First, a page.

Uber's intentions behind introducing and running surge pricing are no doubt honest, but the feature has not been very popular among riders who do not appreciate the logic behind paying extra for travelling between two points during certain periods. It has also been alleged that a number of drivers intentionally do not sign in to create a 'surge' situation and do so only when surge pricing kicks in to reap in extra cash. To get rid of the criticism, the company, which is now worth more than Ford or General Motors, is testing a new feature which will show riders an upfront fare once they type in their destinations on the app. This way, Uber will not have to show its riders how much their fare will be multiplied and the surge pricing, even if applicable on a certain route, will be nearly invisible.
Upfront pricing was first introduced in UberPool services and turned out to be quite a hit, encouraging Uber's product division to try it out on other services like UberX. Since April, the company has been testing upfront pricing in cities like New York City, San Diego, Miami, Philadelphia, Seattle and Jersey City as well as five Indian cities- New Delhi, Hyderabad, Kolkata, Mumbai and Chennai. Even though riders will not see how much their fare will multiply, those with keen eyes will notice a faint line of text mentioning 'increased demand' just below the fare. By saving riders from the effort of doing the math to predict their exact fare, Uber believes it will fulfil riders' preference towards knowing in advance how much they'll be paying for their trips.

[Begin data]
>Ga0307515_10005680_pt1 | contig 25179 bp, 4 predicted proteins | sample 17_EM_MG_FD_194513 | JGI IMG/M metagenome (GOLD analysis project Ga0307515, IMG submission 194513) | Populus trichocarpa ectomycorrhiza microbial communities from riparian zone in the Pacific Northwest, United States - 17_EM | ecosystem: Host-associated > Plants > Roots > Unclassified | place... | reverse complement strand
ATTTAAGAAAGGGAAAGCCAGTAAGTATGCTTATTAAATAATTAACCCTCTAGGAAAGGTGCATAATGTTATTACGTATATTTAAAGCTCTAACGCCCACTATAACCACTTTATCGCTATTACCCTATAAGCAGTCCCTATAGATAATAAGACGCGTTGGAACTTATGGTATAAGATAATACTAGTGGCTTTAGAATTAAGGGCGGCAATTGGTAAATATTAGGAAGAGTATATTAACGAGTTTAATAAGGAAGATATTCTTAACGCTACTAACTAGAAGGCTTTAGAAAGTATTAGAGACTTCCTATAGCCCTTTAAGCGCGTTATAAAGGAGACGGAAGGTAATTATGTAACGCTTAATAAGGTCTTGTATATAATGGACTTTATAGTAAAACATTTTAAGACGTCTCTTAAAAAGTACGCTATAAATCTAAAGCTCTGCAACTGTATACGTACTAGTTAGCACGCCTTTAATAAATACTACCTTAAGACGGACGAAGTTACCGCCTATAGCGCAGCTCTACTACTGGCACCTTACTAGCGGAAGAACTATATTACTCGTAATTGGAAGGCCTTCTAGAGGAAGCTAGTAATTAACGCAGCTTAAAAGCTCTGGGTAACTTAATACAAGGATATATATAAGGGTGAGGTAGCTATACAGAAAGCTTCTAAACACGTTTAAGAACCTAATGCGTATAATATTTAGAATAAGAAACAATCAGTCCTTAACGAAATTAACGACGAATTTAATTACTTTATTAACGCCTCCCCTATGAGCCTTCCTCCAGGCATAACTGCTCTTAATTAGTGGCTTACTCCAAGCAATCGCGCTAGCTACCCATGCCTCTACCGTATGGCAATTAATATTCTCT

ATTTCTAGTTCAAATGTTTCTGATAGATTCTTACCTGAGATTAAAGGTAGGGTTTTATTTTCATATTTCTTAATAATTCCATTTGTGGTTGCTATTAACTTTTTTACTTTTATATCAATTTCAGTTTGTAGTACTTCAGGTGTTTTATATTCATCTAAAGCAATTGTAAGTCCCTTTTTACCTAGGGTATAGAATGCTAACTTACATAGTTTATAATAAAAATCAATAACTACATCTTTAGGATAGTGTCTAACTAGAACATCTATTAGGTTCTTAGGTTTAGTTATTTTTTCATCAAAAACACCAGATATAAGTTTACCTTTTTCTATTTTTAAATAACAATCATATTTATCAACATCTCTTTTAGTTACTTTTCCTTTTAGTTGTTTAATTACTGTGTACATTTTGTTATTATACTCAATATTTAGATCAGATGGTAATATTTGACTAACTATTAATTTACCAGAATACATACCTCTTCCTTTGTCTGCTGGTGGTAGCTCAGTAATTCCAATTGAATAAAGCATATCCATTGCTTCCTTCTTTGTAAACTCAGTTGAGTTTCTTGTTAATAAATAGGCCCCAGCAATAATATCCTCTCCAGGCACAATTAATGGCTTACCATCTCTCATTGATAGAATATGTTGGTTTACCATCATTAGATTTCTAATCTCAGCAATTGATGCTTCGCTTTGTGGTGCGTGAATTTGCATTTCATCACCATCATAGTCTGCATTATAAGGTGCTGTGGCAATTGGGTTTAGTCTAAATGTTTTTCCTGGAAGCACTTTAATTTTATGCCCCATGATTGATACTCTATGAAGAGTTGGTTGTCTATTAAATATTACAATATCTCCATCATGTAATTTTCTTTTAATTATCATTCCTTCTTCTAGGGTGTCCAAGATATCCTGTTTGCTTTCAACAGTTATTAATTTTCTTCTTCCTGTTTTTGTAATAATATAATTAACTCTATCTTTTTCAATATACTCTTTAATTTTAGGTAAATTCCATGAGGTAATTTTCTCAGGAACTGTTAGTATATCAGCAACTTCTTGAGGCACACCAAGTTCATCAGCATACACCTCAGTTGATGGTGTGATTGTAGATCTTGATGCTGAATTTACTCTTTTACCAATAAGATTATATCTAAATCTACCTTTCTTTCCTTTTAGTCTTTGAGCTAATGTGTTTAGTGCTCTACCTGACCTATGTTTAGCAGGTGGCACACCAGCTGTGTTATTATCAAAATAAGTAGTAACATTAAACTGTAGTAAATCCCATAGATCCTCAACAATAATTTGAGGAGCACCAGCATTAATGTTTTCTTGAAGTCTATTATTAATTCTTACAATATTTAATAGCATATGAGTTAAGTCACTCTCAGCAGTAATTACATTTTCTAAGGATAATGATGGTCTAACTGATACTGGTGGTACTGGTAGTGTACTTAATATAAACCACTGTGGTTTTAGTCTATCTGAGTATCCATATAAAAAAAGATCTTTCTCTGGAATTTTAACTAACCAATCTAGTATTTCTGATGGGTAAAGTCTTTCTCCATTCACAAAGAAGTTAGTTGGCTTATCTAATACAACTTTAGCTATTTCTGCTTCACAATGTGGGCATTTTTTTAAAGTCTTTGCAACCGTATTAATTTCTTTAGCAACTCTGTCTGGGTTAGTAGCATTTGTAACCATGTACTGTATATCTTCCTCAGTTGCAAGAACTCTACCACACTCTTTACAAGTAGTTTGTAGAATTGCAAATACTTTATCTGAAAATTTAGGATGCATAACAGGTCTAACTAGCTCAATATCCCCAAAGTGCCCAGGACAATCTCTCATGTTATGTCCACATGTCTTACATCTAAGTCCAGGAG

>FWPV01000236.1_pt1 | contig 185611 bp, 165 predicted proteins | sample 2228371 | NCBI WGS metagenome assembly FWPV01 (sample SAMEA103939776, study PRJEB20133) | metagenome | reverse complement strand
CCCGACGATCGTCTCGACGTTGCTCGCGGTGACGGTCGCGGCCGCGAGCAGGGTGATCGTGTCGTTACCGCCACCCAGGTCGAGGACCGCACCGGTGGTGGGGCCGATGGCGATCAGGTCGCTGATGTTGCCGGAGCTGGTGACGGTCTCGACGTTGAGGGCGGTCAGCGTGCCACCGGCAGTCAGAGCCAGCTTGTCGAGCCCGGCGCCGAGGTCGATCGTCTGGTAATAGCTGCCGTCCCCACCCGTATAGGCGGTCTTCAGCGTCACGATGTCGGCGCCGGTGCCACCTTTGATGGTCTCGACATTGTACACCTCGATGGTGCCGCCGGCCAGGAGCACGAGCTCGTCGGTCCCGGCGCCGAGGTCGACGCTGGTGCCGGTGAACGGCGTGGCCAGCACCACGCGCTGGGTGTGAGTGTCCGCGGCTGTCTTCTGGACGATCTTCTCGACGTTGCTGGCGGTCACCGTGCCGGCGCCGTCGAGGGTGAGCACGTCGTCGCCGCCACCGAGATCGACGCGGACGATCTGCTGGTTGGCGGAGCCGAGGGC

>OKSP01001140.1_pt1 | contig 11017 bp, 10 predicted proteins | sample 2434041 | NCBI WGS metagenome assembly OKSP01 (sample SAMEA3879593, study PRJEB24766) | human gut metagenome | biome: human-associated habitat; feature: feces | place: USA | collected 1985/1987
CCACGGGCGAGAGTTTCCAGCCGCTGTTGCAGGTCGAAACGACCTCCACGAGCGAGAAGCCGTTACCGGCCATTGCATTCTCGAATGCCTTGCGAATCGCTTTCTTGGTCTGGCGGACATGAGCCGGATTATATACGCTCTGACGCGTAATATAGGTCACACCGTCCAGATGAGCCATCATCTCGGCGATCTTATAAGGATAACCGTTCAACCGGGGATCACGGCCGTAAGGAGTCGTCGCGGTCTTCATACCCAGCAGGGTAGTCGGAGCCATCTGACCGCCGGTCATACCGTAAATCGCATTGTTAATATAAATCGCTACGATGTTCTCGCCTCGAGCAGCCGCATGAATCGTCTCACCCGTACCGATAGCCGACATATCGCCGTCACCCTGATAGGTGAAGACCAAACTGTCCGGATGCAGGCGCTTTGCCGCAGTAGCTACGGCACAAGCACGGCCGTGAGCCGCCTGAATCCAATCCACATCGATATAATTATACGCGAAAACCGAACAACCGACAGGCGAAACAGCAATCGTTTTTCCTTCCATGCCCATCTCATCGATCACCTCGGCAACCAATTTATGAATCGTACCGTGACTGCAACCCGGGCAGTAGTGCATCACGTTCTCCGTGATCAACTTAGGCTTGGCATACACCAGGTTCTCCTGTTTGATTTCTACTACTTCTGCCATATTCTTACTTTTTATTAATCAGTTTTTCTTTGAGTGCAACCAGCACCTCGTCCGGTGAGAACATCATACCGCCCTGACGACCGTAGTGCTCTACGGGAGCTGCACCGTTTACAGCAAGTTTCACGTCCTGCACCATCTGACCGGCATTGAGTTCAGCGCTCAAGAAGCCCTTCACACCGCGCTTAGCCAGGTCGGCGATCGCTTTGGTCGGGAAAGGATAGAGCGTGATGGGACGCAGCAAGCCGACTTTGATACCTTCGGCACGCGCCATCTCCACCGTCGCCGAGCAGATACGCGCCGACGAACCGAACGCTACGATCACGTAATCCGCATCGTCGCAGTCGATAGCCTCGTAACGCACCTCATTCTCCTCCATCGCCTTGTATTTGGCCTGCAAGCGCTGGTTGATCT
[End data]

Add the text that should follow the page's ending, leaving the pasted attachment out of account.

Even though Uber is not exactly killing off surge pricing or cutting fares by introducing upfront pricing, the company has not shirked from cutting prices to stimulate demand for its services. In January, the company introduced price cuts in certain key areas like Wichita, Kansas and the majority of New Jersey where ride-hailing goes down to a trickle during the post-holiday season. However, in bustling areas like New York City or Boston where demand for Uber's services never go down, the price cuts were not introduced. Given that the company's surge pricing technique has received much flak in the past, including during the aftermath of the hostage crisis in Sydney, the new concept of upfront pricing sounds like a win-win situation both for riders as well as its balance sheets.